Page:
Federal Regulators Approve Sale of Pasadena’s OneWest Bank

first_img Top of the News Name (required)  Mail (required) (not be published)  Website  Your email address will not be published. Required fields are marked * Get our daily Pasadena newspaper in your email box. Free.Get all the latest Pasadena news, more than 10 fresh stories daily, 7 days a week at 7 a.m. Community News EVENTS & ENTERTAINMENT | FOOD & DRINK | THE ARTS | REAL ESTATE | HOME & GARDEN | WELLNESS | SOCIAL SCENE | GETAWAYS | PARENTS & KIDS faithfernandez More » ShareTweetShare on Google+Pin on PinterestSend with WhatsApp,Virtual Schools PasadenaHomes Solve Community/Gov/Pub SafetyPASADENA EVENTS & ACTIVITIES CALENDARClick here for Movie Showtimes Make a comment Business News Herbeauty15 Countries Where Men Have Difficulties Finding A WifeHerbeautyHerbeautyHerbeautyWant To Seriously Cut On Sugar? You Need To Know A Few TricksHerbeautyHerbeautyHerbeautyThese Are 15 Great Style Tips From Asian WomenHerbeautyHerbeautyHerbeautyYou’ll Want To Get Married Twice Or Even More Just To Put Them OnHerbeautyHerbeautyHerbeauty7 Most Startling Movie Moments We Didn’t Realize Were InsensitiveHerbeautyHerbeautyHerbeautyTop 9 Predicted Haircut Trends Of 2020HerbeautyHerbeauty More Cool Stuffcenter_img First Heatwave Expected Next Week Subscribe Community News 8 recommended0 commentsShareShareTweetSharePin it Pasadena Will Allow Vaccinated People to Go Without Masks in Most Settings Starting on Tuesday Federal banking regulators have approved CIT Group Inc.’s purchase of Pasadena’s OneWest Bank, almost one year after the deal wasfirst announced.The merge is considered as one of the biggest recent bank deals in Los Angeles county, topped only by the planned acquisition of City National by Toronto’s Royal Bank of Canada.On Tuesday, July 21st, the federal Office of the Comptroller of the Currency (OCC) announced that it has granted conditional approval of the merger. The combined bank will change its name to CIT Bank, N.A.After the news was announced, CIT shares rose by as much as 4.6 percent to $49.27. the most in about a year. The stock price has increased by about 0.7 percent so far this year.OCC said it considered a number of public comments submitted in writing and expressed during a public hearing in February, and concluded that OneWest has satisfied the terms of the 2011 foreclose-related consent order. The order has been terminated.Opponents of the merger had slammed the two banks as beneficiaries of substantial public subsidies. They said CIT had gone bankrupt after receiving more than $2 billion in TARP funds – money that had not been paid back.A crucial part of the deal involved the Federal Deposit Insurance Corp. that agreed to absorb much of CIT’s bad debt under a loss-share agreement that will continue to benefit the merged bank.Since the loss-share deal was struck, OneWest’s original investors have pulled more than $2 billion in dividends out of the bank, and should make almost that much again through the sale to CIT.OneWest was known as IndyMac Bancorp before it went bankrupt in 2008. IndyMac made mortgages to people without verifying their income, prompting the Federal Deposit Insurance Corp. to take control in 2008.Though CIT will remain in New Jersey, the combined banks will have its headquarters in Pasadena. Business Districts News Federal Regulators Approve Sale of Pasadena’s OneWest Bank From STAFF REPORTS Published on Tuesday, July 21, 2015 | 4:26 pm Pasadena’s ‘626 Day’ Aims to Celebrate City, Boost Local Economy Home of the Week: Unique Pasadena Home Located on Madeline Drive, Pasadenalast_img read more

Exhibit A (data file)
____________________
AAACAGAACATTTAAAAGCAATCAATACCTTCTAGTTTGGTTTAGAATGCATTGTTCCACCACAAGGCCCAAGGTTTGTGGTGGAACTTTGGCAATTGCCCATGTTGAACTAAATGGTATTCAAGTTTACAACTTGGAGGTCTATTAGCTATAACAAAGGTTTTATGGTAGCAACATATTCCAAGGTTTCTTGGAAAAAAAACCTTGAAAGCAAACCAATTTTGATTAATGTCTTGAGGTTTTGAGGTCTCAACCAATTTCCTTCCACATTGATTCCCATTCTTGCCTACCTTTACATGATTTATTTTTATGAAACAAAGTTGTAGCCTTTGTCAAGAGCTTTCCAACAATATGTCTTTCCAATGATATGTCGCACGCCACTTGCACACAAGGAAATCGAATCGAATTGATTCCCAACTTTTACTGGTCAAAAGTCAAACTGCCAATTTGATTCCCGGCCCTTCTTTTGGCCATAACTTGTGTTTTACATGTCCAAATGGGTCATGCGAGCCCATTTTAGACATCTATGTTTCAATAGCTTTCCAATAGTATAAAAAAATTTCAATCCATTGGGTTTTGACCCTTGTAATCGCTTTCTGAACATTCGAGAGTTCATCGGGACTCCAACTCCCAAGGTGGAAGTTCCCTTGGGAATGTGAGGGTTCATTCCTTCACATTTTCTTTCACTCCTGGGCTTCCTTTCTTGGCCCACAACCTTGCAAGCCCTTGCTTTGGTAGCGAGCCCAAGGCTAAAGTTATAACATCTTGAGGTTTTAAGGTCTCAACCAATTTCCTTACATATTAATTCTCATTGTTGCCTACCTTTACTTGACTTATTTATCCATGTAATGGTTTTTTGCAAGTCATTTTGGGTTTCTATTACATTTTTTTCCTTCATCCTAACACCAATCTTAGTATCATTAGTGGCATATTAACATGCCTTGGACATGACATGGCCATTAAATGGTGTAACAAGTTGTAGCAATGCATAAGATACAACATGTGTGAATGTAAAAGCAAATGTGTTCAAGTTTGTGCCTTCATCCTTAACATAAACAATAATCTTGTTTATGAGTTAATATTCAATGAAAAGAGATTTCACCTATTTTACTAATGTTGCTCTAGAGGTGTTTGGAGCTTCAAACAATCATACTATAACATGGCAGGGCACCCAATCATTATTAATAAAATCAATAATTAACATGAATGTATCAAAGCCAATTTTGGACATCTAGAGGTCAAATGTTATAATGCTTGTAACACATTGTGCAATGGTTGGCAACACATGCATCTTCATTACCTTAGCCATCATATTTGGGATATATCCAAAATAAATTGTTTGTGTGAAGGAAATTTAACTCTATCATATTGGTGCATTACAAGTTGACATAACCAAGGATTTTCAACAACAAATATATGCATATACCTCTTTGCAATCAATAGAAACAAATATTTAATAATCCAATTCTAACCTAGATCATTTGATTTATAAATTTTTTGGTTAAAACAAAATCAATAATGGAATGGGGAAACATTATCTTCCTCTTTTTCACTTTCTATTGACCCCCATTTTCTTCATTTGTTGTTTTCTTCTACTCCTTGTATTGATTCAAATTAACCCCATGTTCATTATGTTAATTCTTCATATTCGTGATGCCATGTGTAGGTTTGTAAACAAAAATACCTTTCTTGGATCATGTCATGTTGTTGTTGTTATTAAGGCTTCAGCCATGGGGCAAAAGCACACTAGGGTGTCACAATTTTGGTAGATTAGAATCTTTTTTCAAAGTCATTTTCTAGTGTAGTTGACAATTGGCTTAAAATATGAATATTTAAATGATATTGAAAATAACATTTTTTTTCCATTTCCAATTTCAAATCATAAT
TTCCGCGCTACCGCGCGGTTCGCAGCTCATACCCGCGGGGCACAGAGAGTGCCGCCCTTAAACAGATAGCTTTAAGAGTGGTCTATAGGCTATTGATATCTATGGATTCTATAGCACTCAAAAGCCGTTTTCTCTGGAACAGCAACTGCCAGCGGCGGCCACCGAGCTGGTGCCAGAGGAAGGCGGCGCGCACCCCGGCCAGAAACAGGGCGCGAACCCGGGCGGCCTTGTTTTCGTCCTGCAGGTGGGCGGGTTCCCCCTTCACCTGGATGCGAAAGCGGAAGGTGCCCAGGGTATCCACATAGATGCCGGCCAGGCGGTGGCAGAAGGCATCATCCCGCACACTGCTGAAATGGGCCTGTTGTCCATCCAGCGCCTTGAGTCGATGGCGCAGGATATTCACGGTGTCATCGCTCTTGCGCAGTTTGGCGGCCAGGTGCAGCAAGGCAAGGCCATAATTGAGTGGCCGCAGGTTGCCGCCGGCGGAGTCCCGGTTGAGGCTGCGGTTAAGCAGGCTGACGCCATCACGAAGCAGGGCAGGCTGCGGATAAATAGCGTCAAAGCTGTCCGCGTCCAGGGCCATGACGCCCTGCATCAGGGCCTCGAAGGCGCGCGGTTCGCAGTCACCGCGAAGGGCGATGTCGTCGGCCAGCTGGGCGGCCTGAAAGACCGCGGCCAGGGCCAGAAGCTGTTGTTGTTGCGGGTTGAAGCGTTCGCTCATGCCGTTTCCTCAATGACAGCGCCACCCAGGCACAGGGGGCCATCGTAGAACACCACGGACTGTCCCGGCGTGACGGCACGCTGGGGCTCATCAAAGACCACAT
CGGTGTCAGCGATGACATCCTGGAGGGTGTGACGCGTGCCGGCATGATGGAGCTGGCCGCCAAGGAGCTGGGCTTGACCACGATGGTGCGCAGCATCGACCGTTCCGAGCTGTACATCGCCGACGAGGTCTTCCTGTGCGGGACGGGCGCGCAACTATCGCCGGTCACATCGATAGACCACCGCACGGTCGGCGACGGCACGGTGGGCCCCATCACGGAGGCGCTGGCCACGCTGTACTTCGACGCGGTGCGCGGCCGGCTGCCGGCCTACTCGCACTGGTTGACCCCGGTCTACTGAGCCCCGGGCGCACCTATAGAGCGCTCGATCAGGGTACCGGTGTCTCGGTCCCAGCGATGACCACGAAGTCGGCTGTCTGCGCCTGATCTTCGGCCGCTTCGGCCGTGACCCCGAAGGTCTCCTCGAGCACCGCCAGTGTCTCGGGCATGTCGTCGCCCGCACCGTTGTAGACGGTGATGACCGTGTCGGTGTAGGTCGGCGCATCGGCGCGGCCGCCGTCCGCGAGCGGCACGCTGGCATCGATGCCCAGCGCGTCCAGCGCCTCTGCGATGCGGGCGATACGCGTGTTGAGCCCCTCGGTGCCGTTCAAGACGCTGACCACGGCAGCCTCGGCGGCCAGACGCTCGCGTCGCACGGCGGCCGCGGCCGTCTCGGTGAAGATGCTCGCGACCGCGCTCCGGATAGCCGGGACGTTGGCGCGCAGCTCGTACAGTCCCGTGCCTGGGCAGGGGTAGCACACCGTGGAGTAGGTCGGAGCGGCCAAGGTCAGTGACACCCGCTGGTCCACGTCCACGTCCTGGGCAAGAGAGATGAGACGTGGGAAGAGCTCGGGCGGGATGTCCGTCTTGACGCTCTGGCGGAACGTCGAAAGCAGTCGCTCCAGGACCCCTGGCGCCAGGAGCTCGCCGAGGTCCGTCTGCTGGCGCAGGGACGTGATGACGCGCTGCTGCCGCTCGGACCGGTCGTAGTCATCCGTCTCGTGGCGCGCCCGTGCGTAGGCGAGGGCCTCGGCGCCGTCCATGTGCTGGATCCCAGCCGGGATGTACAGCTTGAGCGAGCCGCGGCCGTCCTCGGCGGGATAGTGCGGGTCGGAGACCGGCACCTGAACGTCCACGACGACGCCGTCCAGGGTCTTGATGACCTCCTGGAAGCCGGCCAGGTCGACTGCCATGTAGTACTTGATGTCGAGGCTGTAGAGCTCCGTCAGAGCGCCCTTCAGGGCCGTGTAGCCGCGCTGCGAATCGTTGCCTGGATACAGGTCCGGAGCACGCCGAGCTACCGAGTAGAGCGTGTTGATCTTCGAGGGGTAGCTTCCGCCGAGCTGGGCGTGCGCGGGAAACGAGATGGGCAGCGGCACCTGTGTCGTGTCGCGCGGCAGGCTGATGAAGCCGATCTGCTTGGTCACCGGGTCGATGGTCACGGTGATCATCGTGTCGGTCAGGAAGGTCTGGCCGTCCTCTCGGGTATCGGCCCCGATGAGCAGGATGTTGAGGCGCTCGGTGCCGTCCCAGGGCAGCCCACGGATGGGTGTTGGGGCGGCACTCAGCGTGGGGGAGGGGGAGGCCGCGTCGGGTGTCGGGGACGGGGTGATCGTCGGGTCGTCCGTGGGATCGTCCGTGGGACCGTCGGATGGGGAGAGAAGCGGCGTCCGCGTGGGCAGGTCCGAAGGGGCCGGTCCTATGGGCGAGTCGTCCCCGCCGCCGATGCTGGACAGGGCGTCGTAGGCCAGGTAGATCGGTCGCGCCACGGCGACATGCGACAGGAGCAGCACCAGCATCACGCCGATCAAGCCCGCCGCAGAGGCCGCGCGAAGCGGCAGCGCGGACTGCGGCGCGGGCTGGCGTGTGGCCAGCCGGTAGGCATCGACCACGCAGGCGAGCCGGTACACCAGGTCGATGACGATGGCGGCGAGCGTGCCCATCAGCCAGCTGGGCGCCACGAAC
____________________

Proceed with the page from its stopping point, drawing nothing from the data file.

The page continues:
Limiting workplace email

first_img 21SHARESShareShareSharePrintMailGooglePinterestDiggRedditStumbleuponDeliciousBufferTumblr I came across a New York Times opinion piece by Clive Thompson written over last year’s Labor Day weekend that remains fitting as we launch into this year’s holiday. The crux of the article: limiting workplace email.Thompson cited Gloria Mark, an expert on workplace behavior, who said white collar workers check their email messages an average of 74 times a day. This time spent writing and checking emails is time spent away from important tasks and projects – and possibly a much-needed vacation.Jennifer Deal, a senior research scientist at the Center for Creative Leadership, also quoted in the article, said there may be a reason why some employees are constantly writing and sending emails: lack of confidence. “When employees shoot out a fusillade of miniature questions via email, or ‘cc’ every team member about each niggling little decision, it’s because they don’t feel confident to make a decision on their own,” she said.However, a more empowered employee, she said, feels the freedom to make their own judgment calls and use the phone or have a face-to-face chat rather than type out a new email thread. continue reading »last_img read more